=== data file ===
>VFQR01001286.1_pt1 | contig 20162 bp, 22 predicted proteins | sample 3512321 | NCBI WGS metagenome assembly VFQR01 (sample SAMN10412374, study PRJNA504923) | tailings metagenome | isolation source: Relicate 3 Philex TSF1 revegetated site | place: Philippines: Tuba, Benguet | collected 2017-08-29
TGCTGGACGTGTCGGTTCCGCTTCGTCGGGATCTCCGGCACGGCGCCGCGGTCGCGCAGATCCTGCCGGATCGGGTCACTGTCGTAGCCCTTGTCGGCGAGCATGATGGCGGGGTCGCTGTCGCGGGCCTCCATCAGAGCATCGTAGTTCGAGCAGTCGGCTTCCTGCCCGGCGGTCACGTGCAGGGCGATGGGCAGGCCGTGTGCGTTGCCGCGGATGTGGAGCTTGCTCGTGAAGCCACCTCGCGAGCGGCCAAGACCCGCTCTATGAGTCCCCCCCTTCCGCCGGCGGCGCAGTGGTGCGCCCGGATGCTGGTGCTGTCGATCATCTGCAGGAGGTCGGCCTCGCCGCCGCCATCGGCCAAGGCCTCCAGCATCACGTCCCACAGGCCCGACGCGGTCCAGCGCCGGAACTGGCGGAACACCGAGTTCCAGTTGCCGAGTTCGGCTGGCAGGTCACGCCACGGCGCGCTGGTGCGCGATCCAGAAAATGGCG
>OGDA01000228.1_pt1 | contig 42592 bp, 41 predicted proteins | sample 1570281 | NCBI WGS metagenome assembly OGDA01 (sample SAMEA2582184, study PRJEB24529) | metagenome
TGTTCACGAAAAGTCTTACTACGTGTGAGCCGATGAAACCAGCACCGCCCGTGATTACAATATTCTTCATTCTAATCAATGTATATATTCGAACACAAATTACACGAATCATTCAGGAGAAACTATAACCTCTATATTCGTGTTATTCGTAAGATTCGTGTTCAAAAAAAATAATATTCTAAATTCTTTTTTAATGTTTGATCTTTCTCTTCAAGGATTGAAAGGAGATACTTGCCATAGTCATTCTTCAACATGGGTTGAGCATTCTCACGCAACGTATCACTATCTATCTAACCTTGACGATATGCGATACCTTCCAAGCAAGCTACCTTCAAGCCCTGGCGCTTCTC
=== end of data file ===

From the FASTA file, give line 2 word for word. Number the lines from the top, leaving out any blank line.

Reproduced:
TGCTGGACGTGTCGGTTCCGCTTCGTCGGGATCTCCGGCACGGCGCCGCGGTCGCGCAGATCCTGCCGGATCGGGTCACTGTCGTAGCCCTTGTCGGCGAGCATGATGGCGGGGTCGCTGTCGCGGGCCTCCATCAGAGCATCGTAGTTCGAGCAGTCGGCTTCCTGCCCGGCGGTCACGTGCAGGGCGATGGGCAGGCCGTGTGCGTTGCCGCGGATGTGGAGCTTGCTCGTGAAGCCACCTCGCGAGCGGCCAAGACCCGCTCTATGAGTCCCCCCCTTCCGCCGGCGGCGCAGTGGTGCGCCCGGATGCTGGTGCTGTCGATCATCTGCAGGAGGTCGGCCTCGCCGCCGCCATCGGCCAAGGCCTCCAGCATCACGTCCCACAGGCCCGACGCGGTCCAGCGCCGGAACTGGCGGAACACCGAGTTCCAGTTGCCGAGTTCGGCTGGCAGGTCACGCCACGGCGCGCTGGTGCGCGATCCAGAAAATGGCG